So now we’re gonna switch gears a little bit and talk about another cold related problem.
So in this case, we have a 46-year-old gentleman
who comes into the Emergency Department with bilateral foot pain.
He’s homeless and he spends most of his time walking around on the street wearing sneakers
which is the only pair of shoes that he owns.
It’s February and there’s snow and slush on the ground, so his shoes are getting wet.
He’s been in our waiting room for about 7 hours
and by the time we see him in the care area,
you can see that his feet look like what you see here in this picture.
So he’s got some swelling and he’s got some blue discoloration of all of his toes.
What’s the diagnosis for this gentleman?
Unfortunately, this man has frostbite.
So risk factors for frostbite include obviously, low temperatures.
You don’t get frostbite when it’s warm out.
Also, high velocity wind, exposure to water or snow, and that’s very, very important.
Remember, we mentioned that you lose much more heat through conduction when you’re wet.
So anytime you have digits that are exposed to water or snow,
the risk of frostbite increases significantly.
Wearing clothing that’s wet, constrictive, or inadequately insulating
increases your risk and of course, anything that impairs your judgement.
So alcohol, drugs, fear or panic in a wilderness setting
can raise your risk of developing frostbite.
So you can get frostbite anywhere on the body
but we see it most often in peripheral areas that have relatively poor vascularization.
So fingertips, toes, the tip of the nose, the tips of the ears, and the penis.
I do wanna mention also that occupational exposures can lead to frostbite.
So for people who work with supercooled substances
like in the air-conditioning industry for example,
they can have frostbite as a result of exposures to those substances.
So the way frostbite works is basically, when your tissue actually cools below the freezing point
and ice crystals form in the tissue, that’s what leads to frostbite.
So there’s four different phases of frostbite.
So there’s the period before the tissue actually freezes when it’s gotten very, very cold
but has not yet formed ice crystals.
So the tissue cools, it vasoconstricts which causes ischemia,
and then, there’s inflammation related to the ischemia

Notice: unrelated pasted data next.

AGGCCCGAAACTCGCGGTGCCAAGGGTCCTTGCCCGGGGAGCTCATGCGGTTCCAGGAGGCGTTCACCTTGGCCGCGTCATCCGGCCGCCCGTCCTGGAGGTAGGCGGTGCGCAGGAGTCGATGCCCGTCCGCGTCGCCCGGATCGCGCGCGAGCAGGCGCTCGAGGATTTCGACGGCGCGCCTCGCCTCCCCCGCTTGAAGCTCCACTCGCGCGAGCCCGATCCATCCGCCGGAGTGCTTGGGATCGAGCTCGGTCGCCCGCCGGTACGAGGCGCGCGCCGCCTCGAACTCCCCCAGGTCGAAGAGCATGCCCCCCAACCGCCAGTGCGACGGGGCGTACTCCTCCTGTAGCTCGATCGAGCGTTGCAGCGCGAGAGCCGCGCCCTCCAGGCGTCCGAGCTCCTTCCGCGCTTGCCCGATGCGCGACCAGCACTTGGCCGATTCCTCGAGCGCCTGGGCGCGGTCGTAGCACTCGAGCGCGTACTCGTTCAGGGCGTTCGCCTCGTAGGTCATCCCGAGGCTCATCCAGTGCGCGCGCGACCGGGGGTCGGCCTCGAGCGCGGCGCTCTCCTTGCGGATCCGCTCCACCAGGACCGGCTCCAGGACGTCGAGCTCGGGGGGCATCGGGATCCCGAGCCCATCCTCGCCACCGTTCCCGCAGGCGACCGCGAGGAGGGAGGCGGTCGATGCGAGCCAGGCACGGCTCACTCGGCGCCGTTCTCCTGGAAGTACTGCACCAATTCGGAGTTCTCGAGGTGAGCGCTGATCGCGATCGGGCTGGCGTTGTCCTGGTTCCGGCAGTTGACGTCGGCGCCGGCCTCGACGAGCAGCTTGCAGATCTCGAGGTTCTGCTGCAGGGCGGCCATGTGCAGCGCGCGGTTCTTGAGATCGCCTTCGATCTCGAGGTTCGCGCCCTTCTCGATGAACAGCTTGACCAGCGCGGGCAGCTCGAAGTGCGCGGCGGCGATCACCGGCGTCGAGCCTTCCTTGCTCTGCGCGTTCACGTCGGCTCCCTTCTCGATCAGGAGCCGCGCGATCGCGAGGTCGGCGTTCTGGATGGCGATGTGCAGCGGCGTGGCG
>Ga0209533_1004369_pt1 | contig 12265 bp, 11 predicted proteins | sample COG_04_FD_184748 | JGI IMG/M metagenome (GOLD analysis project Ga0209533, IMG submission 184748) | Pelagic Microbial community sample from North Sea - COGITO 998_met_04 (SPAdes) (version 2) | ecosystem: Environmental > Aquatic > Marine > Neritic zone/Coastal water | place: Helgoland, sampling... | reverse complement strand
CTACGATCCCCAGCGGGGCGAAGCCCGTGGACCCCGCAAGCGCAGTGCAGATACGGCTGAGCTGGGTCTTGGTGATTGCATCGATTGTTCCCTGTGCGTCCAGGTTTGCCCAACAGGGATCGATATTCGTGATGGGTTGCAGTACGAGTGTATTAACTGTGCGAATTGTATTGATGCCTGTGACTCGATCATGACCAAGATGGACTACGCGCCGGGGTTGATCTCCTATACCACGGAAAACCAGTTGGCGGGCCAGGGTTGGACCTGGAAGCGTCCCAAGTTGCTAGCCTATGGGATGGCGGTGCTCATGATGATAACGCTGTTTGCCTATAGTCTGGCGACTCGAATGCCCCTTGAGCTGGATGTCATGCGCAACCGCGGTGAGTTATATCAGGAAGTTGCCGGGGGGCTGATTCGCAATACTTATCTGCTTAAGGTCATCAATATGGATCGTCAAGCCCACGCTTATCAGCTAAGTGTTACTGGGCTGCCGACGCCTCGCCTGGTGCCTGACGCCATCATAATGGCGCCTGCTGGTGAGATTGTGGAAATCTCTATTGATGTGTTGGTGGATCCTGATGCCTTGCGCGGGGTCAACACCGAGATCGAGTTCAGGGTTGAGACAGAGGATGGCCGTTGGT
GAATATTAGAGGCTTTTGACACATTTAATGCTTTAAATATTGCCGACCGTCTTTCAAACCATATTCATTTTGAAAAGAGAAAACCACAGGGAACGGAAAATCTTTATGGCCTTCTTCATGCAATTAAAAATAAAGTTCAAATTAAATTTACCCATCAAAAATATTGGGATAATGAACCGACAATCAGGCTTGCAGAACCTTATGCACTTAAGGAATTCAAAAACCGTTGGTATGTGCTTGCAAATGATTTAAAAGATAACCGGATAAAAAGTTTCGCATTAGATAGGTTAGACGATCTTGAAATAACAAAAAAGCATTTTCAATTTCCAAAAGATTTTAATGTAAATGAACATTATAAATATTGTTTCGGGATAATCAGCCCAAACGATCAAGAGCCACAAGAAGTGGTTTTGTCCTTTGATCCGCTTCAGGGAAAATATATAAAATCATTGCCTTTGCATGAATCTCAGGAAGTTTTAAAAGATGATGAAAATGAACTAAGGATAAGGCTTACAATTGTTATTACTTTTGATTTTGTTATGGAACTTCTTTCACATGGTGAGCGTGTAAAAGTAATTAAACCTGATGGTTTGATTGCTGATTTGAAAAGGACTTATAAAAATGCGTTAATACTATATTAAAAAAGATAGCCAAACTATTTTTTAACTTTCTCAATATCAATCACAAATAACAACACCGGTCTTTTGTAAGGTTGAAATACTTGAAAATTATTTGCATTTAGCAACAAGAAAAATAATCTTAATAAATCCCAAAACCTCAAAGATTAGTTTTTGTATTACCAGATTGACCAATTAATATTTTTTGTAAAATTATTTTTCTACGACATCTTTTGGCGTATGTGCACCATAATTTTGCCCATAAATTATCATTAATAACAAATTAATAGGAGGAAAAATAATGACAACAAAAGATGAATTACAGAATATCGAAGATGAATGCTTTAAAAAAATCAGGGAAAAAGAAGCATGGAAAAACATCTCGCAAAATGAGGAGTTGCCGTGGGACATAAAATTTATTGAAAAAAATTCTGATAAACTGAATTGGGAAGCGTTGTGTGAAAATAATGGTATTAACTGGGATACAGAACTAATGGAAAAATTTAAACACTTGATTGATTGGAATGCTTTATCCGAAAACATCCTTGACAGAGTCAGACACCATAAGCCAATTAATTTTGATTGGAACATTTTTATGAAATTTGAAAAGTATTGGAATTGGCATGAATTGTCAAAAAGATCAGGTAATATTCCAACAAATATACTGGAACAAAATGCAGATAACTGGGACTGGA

that leads to endothelial leakage and tissue damage from inflammatory mediators.
Then, there’s the freeze-thaw stage.
So at that point, ice crystals begin to form in the tissues.
The cells become dehydrated because the water that belongs inside of them
is now inside of ice crystals and cells die as a result of that.
After the freeze-thaw stage, you develop vascular stasis.
So basically in the region of the body that’s frozen,
you start to get microvascular thrombus formation
which occludes the vasculature and further exacerbates ischemia.
After that, there’s the late phase which is called late progressive ischemia,
and basically, as a result of all of the other things that we’ve talked about,
you see hypoperfusion of the tissue in the region,
a lot of inflammatory change, and tissue necrosis.
Clinically speaking, frostbite can be divided into three phases.
So early on in the course of frostbite, the patient will complain that the affected area feels cold,
it’s painful, they’ll often complain of paresthesias.
When you examine them, they might have relatively few findings on their physical exam.
So just like the picture we saw of our patient’s slightly discovered blue toes,
that might be all you see.
Sometimes it’ll be a waxy or still texture to the tissue as well,
but it can actually look more benign than it is early on.
The middle phase of frostbite is gonna involve basically complete sensory loss.
The patient is gonna be numb and insensate in the affected area
and that’s because the nerve endings are actually frozen and killed.
They’re of course gonna lose dexterity as well
because they’re not gonna have normal neurologic function in the affected extremities.
In the middle phase when you examine them,
you’re gonna start to see blister or bullae formation,
and they’re gonna start to desquamate or slough their skin.
Finally, in the late phase, this is where the patient really begins to experience pain.
So they’ll have throbbing pain and it can persist for weeks or months
well after the tissue damage has actually stopped evolving.
This is the phase in which we’ll start to see tissue loss.
We’ll see demarcation of the area that is no longer viable and development of dry gangrene.
And here’s some pictures that illustrate the progression of frostbite.
So early on, you see that blueish discoloration
that you can see in this patient on the toe and on the heel.
As you move into the middle phase,
you can see formation of bullae and blisters over the affected area
and this patient as these bullae rupture will begin to desquamate.
And then, in the final picture,
you see demarcation and dry gangrene of all of the affected digits.